Seeing this is a bit like a reunion for those who had a fondness for the first movie or its two sequels (there were four direct-to-video sequels but they featured essentially completely different casts). Most of the actors in it have gone on to careers with varying degrees of success but we can recall the characters pretty clearly particularly as introduced here. The actors seem to have developed bonds of their own for each other – the chemistry between them is the kind that comes from genuine affection rather than from the script. You can’t fake that kind of thing and it shows here that they don’t.

This is clearly an ensemble film and all of the characters are given their moments to shine; if you had favorites from the original films you won’t be disappointed with the amount of screen time they get. There are a number of references to the earlier films, enough that those who are unfamiliar with them might get a little lost.

Also, like the first films, there is some heavy raunchiness going on here and if that isn’t your thing chances are you aren’t going to be reading this review anyway since chances also are that you have no intention of seeing this or any of the other films in the series. Ever.

If you liked the other movies in the series, you’ll more than likely like this one too. If you didn’t, you won’t like this one either. The same elements are all here that made up those films – the sometimes uncomfortable wisdom passed on to Jim by his dad, the outrageous attitude of the Stifmeister, the sometimes awkward antics of Finch and Kevin and of course the gorgeous girls who have grown up to become gorgeous women.

I liked this a lot more than I expected to but looking back, I’m not sure why my expectations were so low to begin with. This isn’t rocket science, after all – this is life and the common experiences most of us share. Sure, we don’t necessarily have our sexual failures broadcast on YouTube or sleep with the moms of one of our best friends – at least I didn’t – but all of us have had some awkward moments dealing with sex and attraction as teenagers, and experienced the disappointment of our lives not turning out how we expected them to. Hopefully, you’ll be granted the wisdom to accept that however our lives turned out that they are what we make of them and that good friends and loving family will make them bearable no matter what.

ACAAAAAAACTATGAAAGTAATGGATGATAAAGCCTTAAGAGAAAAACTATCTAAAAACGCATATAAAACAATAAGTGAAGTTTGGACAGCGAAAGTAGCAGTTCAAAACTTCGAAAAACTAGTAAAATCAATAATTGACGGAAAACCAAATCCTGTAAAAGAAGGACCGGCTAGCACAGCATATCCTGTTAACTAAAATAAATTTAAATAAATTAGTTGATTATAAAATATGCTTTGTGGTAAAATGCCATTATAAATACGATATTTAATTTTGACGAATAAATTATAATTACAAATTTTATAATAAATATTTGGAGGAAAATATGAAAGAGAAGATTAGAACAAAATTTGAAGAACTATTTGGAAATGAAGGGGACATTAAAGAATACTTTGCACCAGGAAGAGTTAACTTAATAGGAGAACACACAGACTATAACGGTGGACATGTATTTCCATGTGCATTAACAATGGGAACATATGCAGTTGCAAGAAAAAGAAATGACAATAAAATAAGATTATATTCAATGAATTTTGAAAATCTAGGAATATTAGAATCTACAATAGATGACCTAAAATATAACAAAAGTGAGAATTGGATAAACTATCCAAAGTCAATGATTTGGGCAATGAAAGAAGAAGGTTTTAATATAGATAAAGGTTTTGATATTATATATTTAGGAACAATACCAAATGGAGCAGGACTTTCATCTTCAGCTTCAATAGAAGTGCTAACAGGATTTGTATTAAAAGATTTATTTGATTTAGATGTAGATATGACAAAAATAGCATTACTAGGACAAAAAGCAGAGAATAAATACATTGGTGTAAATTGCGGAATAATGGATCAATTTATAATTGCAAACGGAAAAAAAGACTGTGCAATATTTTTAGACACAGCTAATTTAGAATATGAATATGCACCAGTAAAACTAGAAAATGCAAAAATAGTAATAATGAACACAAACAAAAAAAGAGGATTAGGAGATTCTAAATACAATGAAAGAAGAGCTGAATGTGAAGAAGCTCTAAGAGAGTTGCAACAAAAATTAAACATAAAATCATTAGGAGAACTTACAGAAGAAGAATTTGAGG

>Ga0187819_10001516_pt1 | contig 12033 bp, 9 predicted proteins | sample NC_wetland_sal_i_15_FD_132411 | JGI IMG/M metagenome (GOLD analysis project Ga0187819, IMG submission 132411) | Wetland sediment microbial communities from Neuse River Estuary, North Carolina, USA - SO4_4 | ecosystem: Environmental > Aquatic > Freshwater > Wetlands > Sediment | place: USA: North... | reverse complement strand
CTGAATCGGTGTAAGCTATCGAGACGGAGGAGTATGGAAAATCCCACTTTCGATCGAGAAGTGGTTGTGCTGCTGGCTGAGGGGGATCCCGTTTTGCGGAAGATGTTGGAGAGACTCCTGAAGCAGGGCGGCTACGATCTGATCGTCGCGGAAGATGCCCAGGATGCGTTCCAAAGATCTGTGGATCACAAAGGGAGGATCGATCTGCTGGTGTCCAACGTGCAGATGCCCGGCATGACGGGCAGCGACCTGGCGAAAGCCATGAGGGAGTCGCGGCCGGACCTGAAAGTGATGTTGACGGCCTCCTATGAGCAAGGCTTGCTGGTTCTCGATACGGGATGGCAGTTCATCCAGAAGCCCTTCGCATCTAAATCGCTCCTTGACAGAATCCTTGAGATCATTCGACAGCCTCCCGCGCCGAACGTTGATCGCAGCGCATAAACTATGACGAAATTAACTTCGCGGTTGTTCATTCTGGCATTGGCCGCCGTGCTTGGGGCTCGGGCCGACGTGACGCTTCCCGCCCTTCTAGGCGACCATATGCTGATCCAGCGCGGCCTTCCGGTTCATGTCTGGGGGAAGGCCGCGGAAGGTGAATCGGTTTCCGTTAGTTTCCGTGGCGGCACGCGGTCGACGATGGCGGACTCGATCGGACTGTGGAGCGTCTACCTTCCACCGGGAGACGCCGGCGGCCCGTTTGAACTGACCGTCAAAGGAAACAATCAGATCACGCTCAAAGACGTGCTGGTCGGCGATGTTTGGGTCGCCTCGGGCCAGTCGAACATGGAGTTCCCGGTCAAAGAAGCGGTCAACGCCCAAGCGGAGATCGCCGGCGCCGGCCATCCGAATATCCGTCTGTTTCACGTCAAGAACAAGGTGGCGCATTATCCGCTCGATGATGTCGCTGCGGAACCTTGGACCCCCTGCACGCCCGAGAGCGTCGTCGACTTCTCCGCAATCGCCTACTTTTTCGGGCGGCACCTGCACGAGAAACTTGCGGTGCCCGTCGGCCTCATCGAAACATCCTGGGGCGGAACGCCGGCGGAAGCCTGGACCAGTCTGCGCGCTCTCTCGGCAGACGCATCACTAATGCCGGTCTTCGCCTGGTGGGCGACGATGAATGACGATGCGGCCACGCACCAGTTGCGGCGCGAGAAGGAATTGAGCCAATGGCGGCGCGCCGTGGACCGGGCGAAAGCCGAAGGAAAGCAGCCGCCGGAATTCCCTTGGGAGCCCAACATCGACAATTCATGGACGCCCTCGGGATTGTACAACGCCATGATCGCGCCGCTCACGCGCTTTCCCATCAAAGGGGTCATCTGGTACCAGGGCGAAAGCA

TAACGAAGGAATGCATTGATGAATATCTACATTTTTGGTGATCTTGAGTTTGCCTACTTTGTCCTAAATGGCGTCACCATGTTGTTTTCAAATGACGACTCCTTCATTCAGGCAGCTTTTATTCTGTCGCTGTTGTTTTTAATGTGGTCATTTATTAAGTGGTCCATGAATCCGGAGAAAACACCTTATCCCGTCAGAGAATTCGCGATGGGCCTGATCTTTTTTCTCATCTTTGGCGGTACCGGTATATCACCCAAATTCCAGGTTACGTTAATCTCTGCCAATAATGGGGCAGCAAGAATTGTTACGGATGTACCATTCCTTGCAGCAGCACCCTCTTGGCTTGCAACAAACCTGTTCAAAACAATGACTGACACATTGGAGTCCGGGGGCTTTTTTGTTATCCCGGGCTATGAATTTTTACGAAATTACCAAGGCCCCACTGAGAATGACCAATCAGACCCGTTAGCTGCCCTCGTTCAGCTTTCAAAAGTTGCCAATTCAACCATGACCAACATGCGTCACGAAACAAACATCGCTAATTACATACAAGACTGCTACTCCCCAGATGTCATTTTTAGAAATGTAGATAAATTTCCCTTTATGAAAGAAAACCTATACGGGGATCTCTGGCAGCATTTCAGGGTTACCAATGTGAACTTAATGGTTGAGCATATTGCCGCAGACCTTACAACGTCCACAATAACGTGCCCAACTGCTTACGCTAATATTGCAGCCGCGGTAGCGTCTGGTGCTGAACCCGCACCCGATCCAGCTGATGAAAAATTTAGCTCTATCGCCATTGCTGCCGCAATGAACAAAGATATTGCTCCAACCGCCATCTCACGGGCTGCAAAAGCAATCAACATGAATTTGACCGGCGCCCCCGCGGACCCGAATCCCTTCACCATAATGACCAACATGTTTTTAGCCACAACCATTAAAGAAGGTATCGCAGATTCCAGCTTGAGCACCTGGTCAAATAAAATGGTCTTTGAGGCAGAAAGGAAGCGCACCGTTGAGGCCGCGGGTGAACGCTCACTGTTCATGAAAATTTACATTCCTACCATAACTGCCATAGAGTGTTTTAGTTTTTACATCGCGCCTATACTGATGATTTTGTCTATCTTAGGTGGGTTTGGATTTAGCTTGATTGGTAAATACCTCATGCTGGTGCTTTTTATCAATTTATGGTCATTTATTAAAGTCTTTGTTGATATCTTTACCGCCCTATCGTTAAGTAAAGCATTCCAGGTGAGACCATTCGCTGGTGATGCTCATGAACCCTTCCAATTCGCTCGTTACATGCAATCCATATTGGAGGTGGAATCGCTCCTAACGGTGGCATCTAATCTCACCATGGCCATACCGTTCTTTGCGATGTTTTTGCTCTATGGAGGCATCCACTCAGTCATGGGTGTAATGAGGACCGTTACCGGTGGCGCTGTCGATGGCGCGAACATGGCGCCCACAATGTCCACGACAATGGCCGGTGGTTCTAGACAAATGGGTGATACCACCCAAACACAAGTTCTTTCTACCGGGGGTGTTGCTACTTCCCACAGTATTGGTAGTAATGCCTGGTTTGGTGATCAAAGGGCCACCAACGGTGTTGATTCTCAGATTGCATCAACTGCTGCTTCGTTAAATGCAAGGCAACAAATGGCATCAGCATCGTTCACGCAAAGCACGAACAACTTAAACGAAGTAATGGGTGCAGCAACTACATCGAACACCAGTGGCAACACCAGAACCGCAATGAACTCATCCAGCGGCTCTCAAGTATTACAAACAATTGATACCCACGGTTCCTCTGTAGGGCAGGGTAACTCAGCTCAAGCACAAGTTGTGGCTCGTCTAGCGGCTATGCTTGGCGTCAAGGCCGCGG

WHY RENT THIS: Surprisingly warm and fuzzy. Nice to see “the gang” after so long.

WHY RENT SOMETHING ELSE: Relies on crude humor like all the films in the series. Cliché-heavy. Too many references to previous films in the series for newcomers to jump comfortably in.

FAMILY VALUES:  Well, it’s crude. And obnoxious. There’s nudity, foul language and all sorts of sexual humor of varying degrees of grossness. There’s also some teen drinking and drug use.

TRIVIAL PURSUIT: Levy is the only actor to appear in all eight American Pie films including the direct-to-video ones.

NOTABLE HOME VIDEO EXTRAS: There’s a look at how the producers were able to re-assemble nearly all of the original cast, a mini-featurette focusing on the cast’s predilection for punching each other in the balls (I couldn’t make that up if I wanted to) and finally, an interactive yearbook in which you can click on various characters, find out information about them and see interviews with the actor who played them.

BOX OFFICE PERFORMANCE: $235.0M on a $50M production budget.

COMPARISON SHOPPING: Grosse Point Blank

FINAL RATING: 6/10

NEXT: The 13th Warrior

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A Very Harold & Kumar 3D Christmas


Neil. Patrick. Harris. Is. God.

Neil. Patrick. Harris. Is. God.

(1988) Comedy (New Line) John Cho, Kal Penn, Paula Garces, Danneel Harris, Tom Lennon, Danny Trejo, Elias Koteas, Eddie Kaye Thomas, Neil Patrick Harris, Amir Blumenfeld, David Krumholtz, Patton Oswalt, RZA, Richard Riehle, Jake Johnson, Melissa Ordway. Directed by Todd Strauss-Schulson

 The Holly and the Quill

Christmas is a time for family. For bonding with those friends who have been beside you the entire year. To have kindness and concern for others, to have peace and compassion on your mind.

This movie is about none of those things. Our heroes, following the events of Harold and Kumar Escape From Guantanamo Bay have drifted apart. Kumar Patel (Penn) has left medical school after failing the drug test and lives in the same ratty apartment he once shared with Harold Lee (Cho), who has become a big-time Wall Street investor (and has protestors ringing his office). He is married to Maria (Garces) whom he is trying to get pregnant in order to impress his father-in-law (Trejo) who doesn’t impress easily.